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Tuesday, July 27, 2010

"We're Here to Help": Another Constitutional Problem With Arizona's "Mirror Image" Immigration Enforcement Theory

Arizona's new immigration law, SB 1070, raises many issues, but one question that has been central to the litigation and much of the public policy discourse is whether states can pursue more aggressive immigration policies so long as they "mirror" federal law. In the Arizona context the principal scholarly (Kobach) and political (Gov. Brewer, Sen. Pearce) proponents have made this argument repeatedly, and it has been made in the current litigation as well. The argument has taken many forms: "federal enforcement of current federal law is inadequate, and we are just here to help," "what is the problem with more enforcement of the laws that 'you' (the federal government) has passed?," "SB 1070 was designed to 'mirror' federal law and provide 'cooperative' enforcement."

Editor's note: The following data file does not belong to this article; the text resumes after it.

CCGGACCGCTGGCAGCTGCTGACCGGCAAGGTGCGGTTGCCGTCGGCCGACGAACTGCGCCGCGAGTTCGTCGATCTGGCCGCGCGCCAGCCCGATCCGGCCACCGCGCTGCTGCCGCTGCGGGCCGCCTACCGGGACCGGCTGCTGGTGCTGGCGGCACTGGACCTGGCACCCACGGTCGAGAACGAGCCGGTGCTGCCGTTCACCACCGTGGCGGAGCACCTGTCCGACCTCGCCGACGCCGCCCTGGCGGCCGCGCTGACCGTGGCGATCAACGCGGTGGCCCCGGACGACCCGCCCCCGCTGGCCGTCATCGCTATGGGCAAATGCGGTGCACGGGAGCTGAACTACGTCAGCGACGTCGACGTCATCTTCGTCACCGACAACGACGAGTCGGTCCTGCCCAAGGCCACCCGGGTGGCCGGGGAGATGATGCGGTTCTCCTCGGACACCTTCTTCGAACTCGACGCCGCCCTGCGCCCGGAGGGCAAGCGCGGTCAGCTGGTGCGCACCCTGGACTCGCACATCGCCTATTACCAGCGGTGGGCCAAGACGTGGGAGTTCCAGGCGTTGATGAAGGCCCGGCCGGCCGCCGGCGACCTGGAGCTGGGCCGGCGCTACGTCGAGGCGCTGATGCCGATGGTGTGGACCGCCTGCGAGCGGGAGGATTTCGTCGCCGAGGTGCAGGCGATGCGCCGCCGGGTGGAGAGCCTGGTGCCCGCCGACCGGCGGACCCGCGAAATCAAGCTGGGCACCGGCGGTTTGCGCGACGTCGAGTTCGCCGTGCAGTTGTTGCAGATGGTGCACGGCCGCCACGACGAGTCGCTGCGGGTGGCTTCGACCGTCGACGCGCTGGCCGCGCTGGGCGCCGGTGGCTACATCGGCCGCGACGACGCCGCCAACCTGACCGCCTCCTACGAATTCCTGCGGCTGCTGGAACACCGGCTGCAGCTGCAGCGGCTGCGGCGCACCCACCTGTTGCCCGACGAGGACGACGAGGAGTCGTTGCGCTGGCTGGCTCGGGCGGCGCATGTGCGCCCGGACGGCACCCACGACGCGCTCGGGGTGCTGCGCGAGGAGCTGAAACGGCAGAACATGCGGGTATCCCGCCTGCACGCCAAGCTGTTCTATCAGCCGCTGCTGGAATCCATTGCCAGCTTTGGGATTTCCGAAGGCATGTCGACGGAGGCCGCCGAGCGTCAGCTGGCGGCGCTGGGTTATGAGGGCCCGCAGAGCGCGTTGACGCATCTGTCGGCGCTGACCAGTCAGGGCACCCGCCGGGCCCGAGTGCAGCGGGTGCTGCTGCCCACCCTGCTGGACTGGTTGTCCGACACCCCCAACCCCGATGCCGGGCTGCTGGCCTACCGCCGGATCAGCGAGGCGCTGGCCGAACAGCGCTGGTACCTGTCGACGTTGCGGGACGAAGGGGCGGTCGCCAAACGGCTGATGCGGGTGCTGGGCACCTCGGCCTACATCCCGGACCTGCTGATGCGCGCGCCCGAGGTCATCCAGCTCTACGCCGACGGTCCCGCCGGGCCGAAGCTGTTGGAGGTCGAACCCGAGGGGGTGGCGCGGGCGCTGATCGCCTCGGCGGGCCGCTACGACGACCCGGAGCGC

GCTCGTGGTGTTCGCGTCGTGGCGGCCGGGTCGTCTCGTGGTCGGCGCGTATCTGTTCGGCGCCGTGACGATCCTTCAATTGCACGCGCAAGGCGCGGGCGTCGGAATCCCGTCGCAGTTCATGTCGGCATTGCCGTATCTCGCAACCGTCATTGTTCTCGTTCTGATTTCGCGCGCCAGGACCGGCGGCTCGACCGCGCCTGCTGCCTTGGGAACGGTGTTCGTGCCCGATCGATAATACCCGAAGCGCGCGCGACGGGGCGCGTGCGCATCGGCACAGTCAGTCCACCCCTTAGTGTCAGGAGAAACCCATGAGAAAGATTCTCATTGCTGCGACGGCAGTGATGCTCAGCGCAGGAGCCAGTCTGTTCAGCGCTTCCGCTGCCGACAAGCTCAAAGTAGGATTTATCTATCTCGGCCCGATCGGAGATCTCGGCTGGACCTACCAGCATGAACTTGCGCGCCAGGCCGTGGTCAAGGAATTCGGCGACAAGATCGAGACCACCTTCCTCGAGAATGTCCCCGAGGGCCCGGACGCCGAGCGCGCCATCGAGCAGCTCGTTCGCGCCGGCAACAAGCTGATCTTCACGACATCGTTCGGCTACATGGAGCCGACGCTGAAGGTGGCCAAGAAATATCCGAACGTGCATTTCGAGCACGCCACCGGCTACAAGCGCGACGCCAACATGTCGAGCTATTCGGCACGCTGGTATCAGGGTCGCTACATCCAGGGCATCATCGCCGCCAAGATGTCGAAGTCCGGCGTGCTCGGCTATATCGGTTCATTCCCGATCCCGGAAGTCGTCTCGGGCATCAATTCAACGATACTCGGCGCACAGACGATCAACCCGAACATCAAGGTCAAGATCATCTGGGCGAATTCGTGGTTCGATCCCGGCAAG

We have previously noted that the description of SB 1070 as a mirror of federal law is descriptively inaccurate. The crimes in the state bill do not simply repeat federal law, some are entirely new (e.g., those that punish workers, not employers), and even when they rely on a violation of a federal provision, they provide different punishments.  See http://papers.ssrn.com/sol3/papers.cfm?abstract_id=1617440 But now we see a more fundamental constitutional problem in this structure--one that has not been raised in the litigation but, if we are correct, would be fatal to the criminal provisions in the Arizona statute. The particular problem we see is the use of state criminal law to achieve solely federal ends.